Developmental milestones for Toddlers
Your baby: birth to 12 months stage of development
From the moment that little bundle of joy was placed in your arms, up to the time when he started to walk, you were mostly concerned with properly feeding him, keeping him safe, and getting him to sleep through the night (which he did, eventually, and then you were finally able catch some deserved zzz’s).
The psychosocial stage that your baby initially goes through, his first milestone, is Trust vs. Mistrust.
Trust is developed when his caregivers provide reliability and affection. A lack of this leads to Mistrust. This makes the difference between a well-adjusted individual who trusts that normal things will happen normally (proportional amounts of good and bad), and one who is paranoid about others, with huge abandonment issues.
- During the first year, your child learned to eat solid foods, crawl, walk (sometimes surprising you by running, often away from you in crowded places!) and started to say his first few words.
Once he turns one, your child has a lot more growing up to do, and most of it has nothing to do with you. Behold the terrible twos, the thrilling threes, and finally, the dreaded tweens! Stage ages are approximate, a rough guideline if you will, since each child’s development pace is unique.
Your child: early childhood (1 to 3 years) stage of development
The perfect phrase to illustrate this stage is the sentence “Jackie Do”:
- She starts to talk in two-word sentences
- She refers to herself in the third person
- She wants to do everything by herself
This is my favorite age range. If you look closely and record her behavior, you can see the full-blown personality of the kid/teen/adult that she will one day become. But until then, you have your work cut out for you!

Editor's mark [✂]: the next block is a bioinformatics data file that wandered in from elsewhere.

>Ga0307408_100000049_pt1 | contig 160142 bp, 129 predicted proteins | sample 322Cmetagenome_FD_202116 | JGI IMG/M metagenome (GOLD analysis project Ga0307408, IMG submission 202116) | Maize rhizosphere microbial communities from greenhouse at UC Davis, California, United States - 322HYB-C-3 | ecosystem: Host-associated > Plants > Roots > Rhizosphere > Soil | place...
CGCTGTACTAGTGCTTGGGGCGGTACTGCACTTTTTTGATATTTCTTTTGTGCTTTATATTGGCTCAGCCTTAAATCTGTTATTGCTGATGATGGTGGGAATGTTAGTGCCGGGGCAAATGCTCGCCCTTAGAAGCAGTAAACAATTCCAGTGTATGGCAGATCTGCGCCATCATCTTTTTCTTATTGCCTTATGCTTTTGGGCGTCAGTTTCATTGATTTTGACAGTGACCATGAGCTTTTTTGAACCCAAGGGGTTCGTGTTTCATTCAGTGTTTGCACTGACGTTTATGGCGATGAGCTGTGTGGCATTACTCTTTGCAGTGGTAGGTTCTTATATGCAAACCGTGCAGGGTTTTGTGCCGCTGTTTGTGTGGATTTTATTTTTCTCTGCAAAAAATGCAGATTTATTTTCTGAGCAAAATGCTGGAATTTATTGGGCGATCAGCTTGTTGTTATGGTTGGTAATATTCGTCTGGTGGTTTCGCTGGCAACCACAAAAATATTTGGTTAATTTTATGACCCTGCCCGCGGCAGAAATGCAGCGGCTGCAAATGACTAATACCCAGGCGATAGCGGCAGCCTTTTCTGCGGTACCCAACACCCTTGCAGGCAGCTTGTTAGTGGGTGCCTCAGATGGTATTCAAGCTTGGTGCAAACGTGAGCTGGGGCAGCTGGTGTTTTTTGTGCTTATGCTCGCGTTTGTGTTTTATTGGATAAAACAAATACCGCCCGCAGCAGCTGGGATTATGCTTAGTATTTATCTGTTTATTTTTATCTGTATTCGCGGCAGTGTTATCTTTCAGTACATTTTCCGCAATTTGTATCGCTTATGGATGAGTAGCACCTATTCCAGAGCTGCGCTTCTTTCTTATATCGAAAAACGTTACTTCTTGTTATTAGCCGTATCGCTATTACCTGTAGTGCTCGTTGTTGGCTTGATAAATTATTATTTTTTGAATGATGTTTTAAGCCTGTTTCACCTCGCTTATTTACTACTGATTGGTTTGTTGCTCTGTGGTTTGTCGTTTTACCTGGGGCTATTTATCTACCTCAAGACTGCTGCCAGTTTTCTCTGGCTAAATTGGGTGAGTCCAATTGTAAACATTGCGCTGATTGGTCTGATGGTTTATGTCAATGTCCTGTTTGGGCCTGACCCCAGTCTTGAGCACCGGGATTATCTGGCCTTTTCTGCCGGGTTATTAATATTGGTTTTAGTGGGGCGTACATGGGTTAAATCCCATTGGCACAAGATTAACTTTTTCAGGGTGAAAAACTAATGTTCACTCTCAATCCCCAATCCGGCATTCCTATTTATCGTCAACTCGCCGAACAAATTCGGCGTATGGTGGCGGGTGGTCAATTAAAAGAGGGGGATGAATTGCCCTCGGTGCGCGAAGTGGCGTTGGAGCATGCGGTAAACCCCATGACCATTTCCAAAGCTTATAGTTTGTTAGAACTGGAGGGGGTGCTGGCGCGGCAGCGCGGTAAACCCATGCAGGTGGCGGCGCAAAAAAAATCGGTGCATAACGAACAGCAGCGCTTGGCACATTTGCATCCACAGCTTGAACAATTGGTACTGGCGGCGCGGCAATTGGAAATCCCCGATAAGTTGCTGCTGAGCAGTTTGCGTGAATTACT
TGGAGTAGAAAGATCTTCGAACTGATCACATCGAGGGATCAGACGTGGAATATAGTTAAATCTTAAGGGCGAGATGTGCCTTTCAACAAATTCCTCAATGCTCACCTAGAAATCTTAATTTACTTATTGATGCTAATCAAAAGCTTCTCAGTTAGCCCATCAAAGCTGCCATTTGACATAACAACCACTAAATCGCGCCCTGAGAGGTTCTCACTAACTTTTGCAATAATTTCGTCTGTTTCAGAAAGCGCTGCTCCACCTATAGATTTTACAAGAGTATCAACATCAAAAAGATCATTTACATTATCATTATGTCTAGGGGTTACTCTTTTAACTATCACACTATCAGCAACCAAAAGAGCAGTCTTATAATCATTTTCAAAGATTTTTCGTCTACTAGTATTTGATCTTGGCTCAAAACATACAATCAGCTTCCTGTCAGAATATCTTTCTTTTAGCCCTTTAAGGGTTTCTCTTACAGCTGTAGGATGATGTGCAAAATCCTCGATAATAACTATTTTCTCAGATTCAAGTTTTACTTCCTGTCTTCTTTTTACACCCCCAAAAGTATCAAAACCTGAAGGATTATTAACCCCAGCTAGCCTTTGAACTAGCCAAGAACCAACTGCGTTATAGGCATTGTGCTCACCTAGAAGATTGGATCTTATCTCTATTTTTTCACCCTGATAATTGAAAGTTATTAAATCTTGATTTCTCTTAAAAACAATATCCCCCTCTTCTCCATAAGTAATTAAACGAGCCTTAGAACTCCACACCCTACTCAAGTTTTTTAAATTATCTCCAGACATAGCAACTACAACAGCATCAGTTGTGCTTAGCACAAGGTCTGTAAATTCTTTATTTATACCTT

In this stage, language will develop rapidly. And by language, I mean mostly vocabulary because your child makes (what are arguably the cutest) grammatical and syntax errors aplenty. But fret not, the baby talk will gradually turn into full sentences, at which point you will be begging her to shut up and give you some peace.
This is also the stage of, the biggest and simultaneously taboo-est topic with parents of toddlers.
The psychosocial milestone for this stage is Autonomy vs. Shame and Doubt.
Your child needs to develop a sense of personal control over her physical skills. Success in achieving this leads to autonomy, self-sustenance, and healthy independence. Failure results in feelings of inadequacy and low self-esteem in later years.
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My two centsby gelg
As a parent, I've been surprised by how much age matters in elementary/middle school.
I've noticed that the socially outstanding kids (which doesn't always mean popular -- I mean kids who are comfortable with themselves) tend to be the oldest kids in the class. I would not have thought 6 or 8 months makes a difference, but it seems to. In elementary school, six months translates to very real developmental milestones, so older kids have an advantage.
I did not allow my kids to skip grades. One kid was in precisely your situation. Her kindergarten wanted to move her up at least one year and possibly two
Are anganwadis simply crèches for the underprivileged? — Daily News & Analysis
Their aim is to lay the foundation for proper psychological, physical and social development of the child. The focus is to reduce the incidence of mortality, morbidity, malnutrition and school drop-out.